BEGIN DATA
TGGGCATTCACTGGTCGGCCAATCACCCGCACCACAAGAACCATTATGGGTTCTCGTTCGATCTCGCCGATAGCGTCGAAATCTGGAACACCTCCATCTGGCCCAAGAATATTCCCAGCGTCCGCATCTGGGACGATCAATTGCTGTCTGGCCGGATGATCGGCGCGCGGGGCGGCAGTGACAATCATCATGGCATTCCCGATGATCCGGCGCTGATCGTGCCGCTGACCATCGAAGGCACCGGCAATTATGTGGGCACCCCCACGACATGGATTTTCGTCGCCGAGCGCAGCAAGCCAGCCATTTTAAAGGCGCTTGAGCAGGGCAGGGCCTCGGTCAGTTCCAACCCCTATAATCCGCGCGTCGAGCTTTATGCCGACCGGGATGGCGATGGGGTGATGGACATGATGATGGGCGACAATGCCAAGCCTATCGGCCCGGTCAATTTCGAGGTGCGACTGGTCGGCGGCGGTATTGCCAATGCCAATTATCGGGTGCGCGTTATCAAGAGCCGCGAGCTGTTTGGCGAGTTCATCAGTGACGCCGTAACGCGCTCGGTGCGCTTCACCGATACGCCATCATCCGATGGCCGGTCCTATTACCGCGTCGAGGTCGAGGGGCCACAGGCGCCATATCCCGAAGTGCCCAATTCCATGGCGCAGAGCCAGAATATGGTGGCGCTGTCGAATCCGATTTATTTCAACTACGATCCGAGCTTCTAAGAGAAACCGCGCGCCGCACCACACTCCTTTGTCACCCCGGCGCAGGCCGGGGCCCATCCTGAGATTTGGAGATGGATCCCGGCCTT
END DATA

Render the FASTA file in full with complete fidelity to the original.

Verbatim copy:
TGGGCATTCACTGGTCGGCCAATCACCCGCACCACAAGAACCATTATGGGTTCTCGTTCGATCTCGCCGATAGCGTCGAAATCTGGAACACCTCCATCTGGCCCAAGAATATTCCCAGCGTCCGCATCTGGGACGATCAATTGCTGTCTGGCCGGATGATCGGCGCGCGGGGCGGCAGTGACAATCATCATGGCATTCCCGATGATCCGGCGCTGATCGTGCCGCTGACCATCGAAGGCACCGGCAATTATGTGGGCACCCCCACGACATGGATTTTCGTCGCCGAGCGCAGCAAGCCAGCCATTTTAAAGGCGCTTGAGCAGGGCAGGGCCTCGGTCAGTTCCAACCCCTATAATCCGCGCGTCGAGCTTTATGCCGACCGGGATGGCGATGGGGTGATGGACATGATGATGGGCGACAATGCCAAGCCTATCGGCCCGGTCAATTTCGAGGTGCGACTGGTCGGCGGCGGTATTGCCAATGCCAATTATCGGGTGCGCGTTATCAAGAGCCGCGAGCTGTTTGGCGAGTTCATCAGTGACGCCGTAACGCGCTCGGTGCGCTTCACCGATACGCCATCATCCGATGGCCGGTCCTATTACCGCGTCGAGGTCGAGGGGCCACAGGCGCCATATCCCGAAGTGCCCAATTCCATGGCGCAGAGCCAGAATATGGTGGCGCTGTCGAATCCGATTTATTTCAACTACGATCCGAGCTTCTAAGAGAAACCGCGCGCCGCACCACACTCCTTTGTCACCCCGGCGCAGGCCGGGGCCCATCCTGAGATTTGGAGATGGATCCCGGCCTT